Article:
Sunday, September 28, 2014

I didn’t think it would get this big

I didn’t think it would get this big.

How often do we say that?

I certainly say it frequently enough that by now people might be wondering how somebody who pretends to be reasonably smart can be so dumb.

Case in point: Last October I bought a small agave-leaf sea holly (Eryngium agavifolium) at the UC Davis Arboretum plant sale. I always read the label so I must have known that the rosette can get to 2 ft. across. That didn’t seem like it would be a problem in the spot where I’d planted it. However, what failed to register in my brain was the fact that this plant forms a clump of rosettes up to 2 ft. across. The word clump is key here.

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As you can see in the next photo:

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In less than a year, the cute-looking 4-inch plant became an entangled mass of strappy leaves that smothered everything in its path, including an Agave ‘Burnt Burgundy’, an Agave montana and several Echeveria secunda. The situation was clearly out of hand. I knew something had to be done, and I was only waiting for the weather to cool down a bit so the buried plants wouldn’t go into complete shock upon uncovering.

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The time seemed right this morning. We had our first rain of the season on Thursday morning, and the weather had been noticeably cooler than last week. Today it’s been overcast most of the day, with highs in the mid 70s, which made for perfect gardening weather.

Here’s what the spot looks like after the Eryngium agavifolium had come out:

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And here’s a wider view:

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I didn’t bother to count the individual rosettes Eryngium agavifolium had formed, but the clump looks impressive lying in the gutter, waiting for yard waste pickup tomorrow morning.

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My current gardening philosophy won’t change based on this experience. I will still continue to overplant with the understanding that I will need to edit and thin as time goes by. However, I will make sure I will read the small print—understanding that a clump of rosettes gets significantly bigger than one rosette.

18 comments:

  1. I think you made a very wise move there.

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    1. I was amazed by how much more proportionate everything looked afterwards.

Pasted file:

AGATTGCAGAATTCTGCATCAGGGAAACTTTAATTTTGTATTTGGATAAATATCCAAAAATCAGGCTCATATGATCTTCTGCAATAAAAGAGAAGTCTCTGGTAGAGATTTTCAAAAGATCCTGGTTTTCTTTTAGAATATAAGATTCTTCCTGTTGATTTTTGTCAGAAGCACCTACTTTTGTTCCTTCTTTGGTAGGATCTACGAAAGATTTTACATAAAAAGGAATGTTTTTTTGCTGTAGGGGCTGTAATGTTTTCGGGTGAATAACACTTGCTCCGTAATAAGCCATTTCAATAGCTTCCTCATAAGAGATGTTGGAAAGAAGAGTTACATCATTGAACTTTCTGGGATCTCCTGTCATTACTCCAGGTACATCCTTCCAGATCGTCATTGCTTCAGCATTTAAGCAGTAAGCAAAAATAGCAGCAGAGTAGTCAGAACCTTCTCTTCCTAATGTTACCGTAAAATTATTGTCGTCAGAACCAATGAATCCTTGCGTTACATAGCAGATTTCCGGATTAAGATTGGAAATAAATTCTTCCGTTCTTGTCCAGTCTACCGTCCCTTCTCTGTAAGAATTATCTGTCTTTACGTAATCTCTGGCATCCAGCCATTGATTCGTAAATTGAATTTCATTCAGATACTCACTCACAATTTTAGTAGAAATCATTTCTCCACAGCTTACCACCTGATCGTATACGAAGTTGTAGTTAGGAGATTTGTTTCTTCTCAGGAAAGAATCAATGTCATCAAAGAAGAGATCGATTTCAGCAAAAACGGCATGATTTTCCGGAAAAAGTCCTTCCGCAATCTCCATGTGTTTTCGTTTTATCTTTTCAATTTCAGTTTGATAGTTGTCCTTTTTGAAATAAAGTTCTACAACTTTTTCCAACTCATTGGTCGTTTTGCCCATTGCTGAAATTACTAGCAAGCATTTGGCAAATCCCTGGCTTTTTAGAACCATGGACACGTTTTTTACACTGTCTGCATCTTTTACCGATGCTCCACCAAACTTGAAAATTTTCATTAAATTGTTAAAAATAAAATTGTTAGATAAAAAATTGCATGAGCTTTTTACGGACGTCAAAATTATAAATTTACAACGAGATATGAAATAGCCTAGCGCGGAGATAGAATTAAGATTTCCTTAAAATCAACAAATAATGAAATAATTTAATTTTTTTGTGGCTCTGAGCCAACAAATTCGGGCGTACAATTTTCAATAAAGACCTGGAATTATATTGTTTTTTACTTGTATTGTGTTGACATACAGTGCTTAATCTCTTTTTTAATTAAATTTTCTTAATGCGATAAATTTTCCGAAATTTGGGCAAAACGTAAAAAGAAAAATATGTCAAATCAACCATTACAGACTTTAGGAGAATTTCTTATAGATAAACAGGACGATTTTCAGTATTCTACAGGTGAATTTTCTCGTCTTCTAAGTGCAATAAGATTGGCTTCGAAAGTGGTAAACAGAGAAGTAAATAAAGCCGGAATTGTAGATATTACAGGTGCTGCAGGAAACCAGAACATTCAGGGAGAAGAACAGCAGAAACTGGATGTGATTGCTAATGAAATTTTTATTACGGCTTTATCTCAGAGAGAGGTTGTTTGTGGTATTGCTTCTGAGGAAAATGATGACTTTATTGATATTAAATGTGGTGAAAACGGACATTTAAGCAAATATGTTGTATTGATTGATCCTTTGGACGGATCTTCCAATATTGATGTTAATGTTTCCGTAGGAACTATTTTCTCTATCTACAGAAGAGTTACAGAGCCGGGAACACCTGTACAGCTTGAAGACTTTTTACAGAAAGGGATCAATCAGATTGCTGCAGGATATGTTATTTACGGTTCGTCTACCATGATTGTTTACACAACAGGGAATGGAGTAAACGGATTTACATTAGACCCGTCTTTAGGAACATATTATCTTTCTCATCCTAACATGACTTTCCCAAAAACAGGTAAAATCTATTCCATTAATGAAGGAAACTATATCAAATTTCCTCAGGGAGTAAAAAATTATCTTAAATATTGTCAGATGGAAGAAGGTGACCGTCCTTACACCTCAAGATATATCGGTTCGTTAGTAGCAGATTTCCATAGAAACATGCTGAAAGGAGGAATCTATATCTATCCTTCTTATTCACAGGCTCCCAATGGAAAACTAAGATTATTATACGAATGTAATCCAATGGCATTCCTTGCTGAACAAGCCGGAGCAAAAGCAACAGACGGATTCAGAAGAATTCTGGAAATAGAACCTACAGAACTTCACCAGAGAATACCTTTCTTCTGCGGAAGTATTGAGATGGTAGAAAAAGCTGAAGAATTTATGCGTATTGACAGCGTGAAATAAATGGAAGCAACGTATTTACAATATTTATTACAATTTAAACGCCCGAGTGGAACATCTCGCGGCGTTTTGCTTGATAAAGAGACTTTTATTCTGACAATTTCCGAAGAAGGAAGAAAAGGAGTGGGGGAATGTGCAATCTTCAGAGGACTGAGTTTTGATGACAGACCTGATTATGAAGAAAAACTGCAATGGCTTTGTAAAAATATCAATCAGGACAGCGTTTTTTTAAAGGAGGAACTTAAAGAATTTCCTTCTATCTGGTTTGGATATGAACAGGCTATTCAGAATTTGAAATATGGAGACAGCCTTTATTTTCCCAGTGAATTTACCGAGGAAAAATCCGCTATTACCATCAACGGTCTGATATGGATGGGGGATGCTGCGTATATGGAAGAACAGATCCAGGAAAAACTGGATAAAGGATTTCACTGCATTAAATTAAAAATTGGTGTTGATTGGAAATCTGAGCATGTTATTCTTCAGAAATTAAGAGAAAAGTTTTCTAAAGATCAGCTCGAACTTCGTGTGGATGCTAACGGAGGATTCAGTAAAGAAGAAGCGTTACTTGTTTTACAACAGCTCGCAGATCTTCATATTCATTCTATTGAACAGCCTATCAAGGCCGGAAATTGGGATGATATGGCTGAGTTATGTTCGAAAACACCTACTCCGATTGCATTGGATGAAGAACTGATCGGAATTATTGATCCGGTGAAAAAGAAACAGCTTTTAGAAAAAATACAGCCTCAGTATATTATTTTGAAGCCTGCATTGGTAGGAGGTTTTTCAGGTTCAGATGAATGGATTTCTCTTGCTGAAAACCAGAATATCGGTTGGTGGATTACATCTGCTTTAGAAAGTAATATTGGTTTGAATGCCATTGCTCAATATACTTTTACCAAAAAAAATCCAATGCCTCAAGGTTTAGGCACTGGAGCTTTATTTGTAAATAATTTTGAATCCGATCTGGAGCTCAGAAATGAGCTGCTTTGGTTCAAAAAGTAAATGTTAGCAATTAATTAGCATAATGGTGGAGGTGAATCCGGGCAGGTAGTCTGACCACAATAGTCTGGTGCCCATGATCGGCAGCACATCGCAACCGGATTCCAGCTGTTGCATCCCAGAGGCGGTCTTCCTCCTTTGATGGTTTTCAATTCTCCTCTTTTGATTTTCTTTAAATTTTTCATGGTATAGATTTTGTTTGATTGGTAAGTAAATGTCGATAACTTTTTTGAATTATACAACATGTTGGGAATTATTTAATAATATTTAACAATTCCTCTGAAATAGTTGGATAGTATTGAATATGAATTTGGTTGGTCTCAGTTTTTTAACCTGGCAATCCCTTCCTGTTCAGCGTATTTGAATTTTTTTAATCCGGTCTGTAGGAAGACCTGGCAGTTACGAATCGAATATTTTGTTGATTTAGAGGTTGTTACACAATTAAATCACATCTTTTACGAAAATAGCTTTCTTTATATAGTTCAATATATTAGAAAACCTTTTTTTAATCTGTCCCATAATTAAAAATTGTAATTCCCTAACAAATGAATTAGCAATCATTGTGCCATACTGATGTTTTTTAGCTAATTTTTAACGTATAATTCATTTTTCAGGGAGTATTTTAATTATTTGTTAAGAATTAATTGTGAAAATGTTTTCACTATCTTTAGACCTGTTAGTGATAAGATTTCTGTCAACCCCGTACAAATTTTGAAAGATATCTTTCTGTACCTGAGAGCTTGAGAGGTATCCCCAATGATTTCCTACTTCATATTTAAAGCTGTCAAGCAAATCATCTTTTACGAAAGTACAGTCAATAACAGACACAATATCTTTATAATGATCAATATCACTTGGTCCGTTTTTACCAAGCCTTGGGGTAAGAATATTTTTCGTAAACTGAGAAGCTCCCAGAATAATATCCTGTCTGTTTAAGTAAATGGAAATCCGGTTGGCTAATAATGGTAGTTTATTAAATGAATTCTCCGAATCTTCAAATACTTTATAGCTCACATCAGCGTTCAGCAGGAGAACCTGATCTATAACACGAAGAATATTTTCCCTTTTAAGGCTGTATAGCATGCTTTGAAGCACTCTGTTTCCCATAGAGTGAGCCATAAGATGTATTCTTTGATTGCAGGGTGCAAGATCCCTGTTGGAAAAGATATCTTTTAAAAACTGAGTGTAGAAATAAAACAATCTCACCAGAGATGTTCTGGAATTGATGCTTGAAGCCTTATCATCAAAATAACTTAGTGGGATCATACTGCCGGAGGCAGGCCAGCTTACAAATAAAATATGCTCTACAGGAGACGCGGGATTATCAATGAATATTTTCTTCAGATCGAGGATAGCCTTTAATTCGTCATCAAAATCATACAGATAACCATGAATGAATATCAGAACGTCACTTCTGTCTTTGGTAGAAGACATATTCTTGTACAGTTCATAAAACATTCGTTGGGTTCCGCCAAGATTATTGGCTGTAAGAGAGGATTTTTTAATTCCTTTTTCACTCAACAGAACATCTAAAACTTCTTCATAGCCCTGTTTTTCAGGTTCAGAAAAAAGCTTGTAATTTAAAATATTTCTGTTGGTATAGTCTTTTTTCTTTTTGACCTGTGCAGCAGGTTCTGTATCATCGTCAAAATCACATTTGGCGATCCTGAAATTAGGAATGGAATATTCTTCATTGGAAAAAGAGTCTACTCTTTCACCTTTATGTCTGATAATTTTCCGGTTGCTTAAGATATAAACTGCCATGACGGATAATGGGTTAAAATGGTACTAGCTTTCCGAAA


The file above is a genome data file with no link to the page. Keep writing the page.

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  2. The same thing happened to me with the very first Eryngium agavifoliums I planted years ago. They got completely out of control and I dug them, careful to divide out a couple of plants to start over with because back then they were hard to find. Since then (and with the many more I've planted) that has never been a problem. The rosettes have stayed solitary or manageably small. I wonder why?

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    1. I wonder, too. I had no idea it would clump so readily and so quickly. Maybe there are different clones going around?

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  3. Replies
    1. Thanks, Candy! Sometimes the best moves are subtractions, not additions.

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  4. Much much better without the Erygium. It's a great plant as lone rosette but several together does look untidy. Good decision!

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    1. I still love the leaves but an entire clump is just too much.

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  5. Your garden looks good. Can't trust some of these nursery labels.

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  6. Same habit of growth here with Eryngium pandanifolium. I've thinned it but not yet removed it entirely, even tho it's self-sown a bit. It spills more onto hardscape than plants, which is probably why I haven't hoiked it out yet.

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    1. If mine had spilled out onto hardscape, I probably would have left it a little longer. But I was afraid the two agaves it had started to engulf were suffering, and I like them more than the eryngium.

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  7. I've had two clumps of this in my gravel garden, for two years now, and so far they haven't gotten quite that big. I don't water them, so maybe that's why. This is one Eryngium whose flowers I don't really like much.

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    1. I watered mine once a week but I think it got some overspray from our neighbor's sprinkers. Maybe that's why it grew so fast.

      I agree with you 100% on the flowers. If only they were metallic blue like Eryngium planum or alpinum...

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  8. Replies
    1. Thanks. I'm getting better at editing--or becoming more ruthless.

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  9. Wow, I didn´t know it could grow that much! mine is so small... and it´s been planted now for a couple of years.

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    1. I was very surprised by how quickly it grew--and how large. I didn't expect that.

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